A couple living in France has been offered over €100,000 in compensation for having to live in the shadow of a wind farm for six years.
Christel and Luc Fockaert won their legal battle this week after claiming they suffered from symptoms of 'wind turbine syndrome', including headaches, depression, insomnia and dizziness, according to France 3.
The court ruling in Toulouse was one of the first of its kind and awarded the Belgian nationals €128,000 in damages for health problems they say were caused by the energy-producing turbines. The two wind farm companies ordered to pay up were Margnes Energie and Sasu Singladou Energie.
Wind is widely regarded as a clean, renewable energy source, and is one of the most cost-effective sources for electricity. It is a great alternative to fossil fuels, which ravage our environment and pollute the air.
This particular wind farm near a village called Fontrieu in Tarn, Occitanie, is in the heart of the Haut Languedoc regional natural park. It is not unusual for farms to be built in large rural areas like these - in fact there are currently 45 offshore wind farms operating in France.
French law states that the minimum legal distance between a turbine and a home must be at least 500 metres - and the Fockaerts say the turbines did comply with this distance.
However, they experienced both physical and mental problems nonetheless.
So what happened?
After buying the property in Fontrieu in 2004, six wind turbines were installed between 700 and 1,300 metres from the couple’s house in 2008. At first, they didn’t notice any effects on their health.
But five years later, a nearby wooded area was cut down and they say this was when they started to feel the impact of the turbines.
From nausea to heart irregularities, the couple purport to both have experienced the same symptoms for a number of years until they finally moved house.
Once they did move to another town in 2016, they claim symptoms completely disappeared.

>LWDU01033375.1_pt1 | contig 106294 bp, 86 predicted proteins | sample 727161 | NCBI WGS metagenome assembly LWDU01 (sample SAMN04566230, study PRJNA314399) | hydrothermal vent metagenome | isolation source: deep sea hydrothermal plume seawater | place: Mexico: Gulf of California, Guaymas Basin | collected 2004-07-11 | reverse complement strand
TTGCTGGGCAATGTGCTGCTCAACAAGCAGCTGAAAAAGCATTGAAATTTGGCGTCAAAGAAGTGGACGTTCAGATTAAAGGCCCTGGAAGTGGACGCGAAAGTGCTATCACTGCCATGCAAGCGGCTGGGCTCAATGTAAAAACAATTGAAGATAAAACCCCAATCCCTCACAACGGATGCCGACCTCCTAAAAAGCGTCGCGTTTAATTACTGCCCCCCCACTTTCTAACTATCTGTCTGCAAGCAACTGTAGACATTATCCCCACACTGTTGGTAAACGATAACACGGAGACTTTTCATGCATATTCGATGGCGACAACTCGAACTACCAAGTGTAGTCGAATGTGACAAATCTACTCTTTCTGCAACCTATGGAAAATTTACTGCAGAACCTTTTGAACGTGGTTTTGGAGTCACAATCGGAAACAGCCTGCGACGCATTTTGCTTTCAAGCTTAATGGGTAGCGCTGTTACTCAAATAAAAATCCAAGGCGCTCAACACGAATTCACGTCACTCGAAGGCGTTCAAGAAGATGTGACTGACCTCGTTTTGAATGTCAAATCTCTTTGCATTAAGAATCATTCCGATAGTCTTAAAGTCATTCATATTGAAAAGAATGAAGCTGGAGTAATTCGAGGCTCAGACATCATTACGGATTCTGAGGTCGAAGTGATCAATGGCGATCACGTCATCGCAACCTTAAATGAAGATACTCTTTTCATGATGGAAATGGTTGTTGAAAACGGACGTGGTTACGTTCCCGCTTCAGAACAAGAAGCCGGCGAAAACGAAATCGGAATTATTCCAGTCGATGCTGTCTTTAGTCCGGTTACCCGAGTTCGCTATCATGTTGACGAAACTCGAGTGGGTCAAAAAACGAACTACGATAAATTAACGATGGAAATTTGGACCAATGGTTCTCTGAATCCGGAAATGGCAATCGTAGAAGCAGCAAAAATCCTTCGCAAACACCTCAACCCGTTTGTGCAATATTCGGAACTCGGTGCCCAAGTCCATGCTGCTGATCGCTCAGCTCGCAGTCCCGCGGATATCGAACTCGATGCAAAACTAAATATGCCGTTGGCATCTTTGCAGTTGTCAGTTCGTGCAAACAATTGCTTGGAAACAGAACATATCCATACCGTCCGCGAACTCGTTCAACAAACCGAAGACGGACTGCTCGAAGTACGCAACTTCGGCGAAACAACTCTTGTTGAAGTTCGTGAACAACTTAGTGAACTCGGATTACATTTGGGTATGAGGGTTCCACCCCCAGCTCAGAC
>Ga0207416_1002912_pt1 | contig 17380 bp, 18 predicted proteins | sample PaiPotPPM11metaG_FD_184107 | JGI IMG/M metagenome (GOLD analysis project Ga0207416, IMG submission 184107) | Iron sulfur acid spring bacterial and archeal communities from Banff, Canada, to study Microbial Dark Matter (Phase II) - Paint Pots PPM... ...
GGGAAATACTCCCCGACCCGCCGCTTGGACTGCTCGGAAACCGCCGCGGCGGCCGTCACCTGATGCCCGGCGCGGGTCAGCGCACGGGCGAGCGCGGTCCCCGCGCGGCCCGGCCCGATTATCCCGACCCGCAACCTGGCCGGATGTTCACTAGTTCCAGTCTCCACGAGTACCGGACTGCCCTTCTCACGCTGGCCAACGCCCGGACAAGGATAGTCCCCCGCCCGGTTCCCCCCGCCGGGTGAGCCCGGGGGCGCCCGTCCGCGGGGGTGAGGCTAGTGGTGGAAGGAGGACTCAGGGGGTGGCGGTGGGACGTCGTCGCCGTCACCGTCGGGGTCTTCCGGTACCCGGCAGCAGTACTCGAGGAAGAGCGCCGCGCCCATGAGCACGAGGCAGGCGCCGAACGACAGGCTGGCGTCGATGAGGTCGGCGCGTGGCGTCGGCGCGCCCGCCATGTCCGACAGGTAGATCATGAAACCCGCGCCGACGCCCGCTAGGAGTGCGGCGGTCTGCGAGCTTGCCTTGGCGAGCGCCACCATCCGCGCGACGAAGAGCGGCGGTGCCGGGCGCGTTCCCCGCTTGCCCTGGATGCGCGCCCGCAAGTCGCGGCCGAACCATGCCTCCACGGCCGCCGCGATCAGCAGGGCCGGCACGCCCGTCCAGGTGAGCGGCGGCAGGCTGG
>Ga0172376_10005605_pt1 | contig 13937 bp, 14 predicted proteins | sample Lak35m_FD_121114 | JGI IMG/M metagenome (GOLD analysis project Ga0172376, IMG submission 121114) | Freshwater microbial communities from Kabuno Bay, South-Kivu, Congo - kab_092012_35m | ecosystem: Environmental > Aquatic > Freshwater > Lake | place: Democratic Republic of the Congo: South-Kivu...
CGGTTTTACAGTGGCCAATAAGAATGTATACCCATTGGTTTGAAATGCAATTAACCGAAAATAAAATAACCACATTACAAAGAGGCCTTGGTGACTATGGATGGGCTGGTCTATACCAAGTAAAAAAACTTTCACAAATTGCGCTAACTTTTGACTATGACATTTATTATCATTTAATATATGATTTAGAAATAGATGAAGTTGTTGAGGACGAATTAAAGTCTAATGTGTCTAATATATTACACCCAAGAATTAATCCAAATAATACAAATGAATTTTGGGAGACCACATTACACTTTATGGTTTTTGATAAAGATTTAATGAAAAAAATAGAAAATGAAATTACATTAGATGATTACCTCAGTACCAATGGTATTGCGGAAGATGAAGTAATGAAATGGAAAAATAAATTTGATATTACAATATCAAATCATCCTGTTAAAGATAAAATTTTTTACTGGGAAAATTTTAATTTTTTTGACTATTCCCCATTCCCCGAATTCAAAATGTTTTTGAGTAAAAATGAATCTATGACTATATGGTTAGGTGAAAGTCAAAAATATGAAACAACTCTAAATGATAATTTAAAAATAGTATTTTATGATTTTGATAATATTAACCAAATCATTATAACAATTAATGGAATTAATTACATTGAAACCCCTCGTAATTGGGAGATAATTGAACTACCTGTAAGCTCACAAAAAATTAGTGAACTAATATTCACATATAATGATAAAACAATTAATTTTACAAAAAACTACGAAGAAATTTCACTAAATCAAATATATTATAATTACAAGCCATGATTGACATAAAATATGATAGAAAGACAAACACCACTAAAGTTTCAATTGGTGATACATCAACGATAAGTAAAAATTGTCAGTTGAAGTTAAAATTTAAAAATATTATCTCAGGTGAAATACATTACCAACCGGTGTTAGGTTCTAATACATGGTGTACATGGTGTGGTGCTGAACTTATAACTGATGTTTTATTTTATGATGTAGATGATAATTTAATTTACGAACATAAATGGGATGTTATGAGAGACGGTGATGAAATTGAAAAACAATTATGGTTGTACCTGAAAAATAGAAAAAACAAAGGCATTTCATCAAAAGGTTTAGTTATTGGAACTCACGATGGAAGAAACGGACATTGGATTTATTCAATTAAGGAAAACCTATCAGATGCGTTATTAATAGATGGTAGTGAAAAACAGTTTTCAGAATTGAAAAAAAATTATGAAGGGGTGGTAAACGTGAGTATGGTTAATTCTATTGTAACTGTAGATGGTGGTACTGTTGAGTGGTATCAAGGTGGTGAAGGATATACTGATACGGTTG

“We are happy and relieved,” says the couple.
"They are producing green energy from far away, so they don't care at all about the concerns of residents,” adds Luc.
Alongside the noise, the Fockaerts complained that the flashing lights gave them "the impression of being in a permanent thunderstorm," reports Le Figaro.
“It was a truly terrifying assault on the eyes and ears, which was even more unbearable at night,” said Luc.
“We already take into consideration the issues relating to the environment and biodiversity, and occasionally the impact on landscapes, but we don’t pay enough attention to the issues of human health,” he said.
But is ‘wind turbine syndrome’ a real thing?
Some thousands of anti wind-farm protest groups have been known to report detrimental effects of infrasonic noise on their health - as their primary weapon against wind energy.
Citing noise, visual intrusion, electromagnetic interference, harm to birds, distrust of developer objectives and lack of local ownership as their reasons - they do seem to boil down to nimbyism.
Simon Chapman is Emeritus Professor of Public Health at the University of Sydney, Australia, and is one of the most critical voices out there on ‘wind turbine syndrome’.
According to Chapman, it is merely “an illness that is spread by people talking and writing about it. In short: people are worrying themselves sick.”
In 2017, Chapman and colleague Fiona Crichton wrote a book entitled ‘Wind turbine syndrome: A communicated disease’ in which they debunked the illness by exploring claims and tactics of the anti-wind farm movement and examined the (lack of) scientific evidence on offer.
“For many years hundreds of thousands of wind turbines have been operating in many countries with probably millions of people living near them. If turbines really made us sick, there would have been queues around the block near hospitals with all the victims seeking help," Chapman tells Euronews Green.
“While generally welcomed in rural communities, there have been claims that wind turbines are responsible for a range of health problems. At last count an astonishing 247 symptoms had been attributed to wind turbines, from back pain and accelerated ageing to herpes and multiple sclerosis. Repeated reviews of the scientific evidence have found no grounds for these claims, yet they have continued to spread in some communities,” writes Chapman.
So despite the claims made by Belgian nationals, Christel and Luc Fockaert, the jury is out as to whether the syndrome has much scientific basis.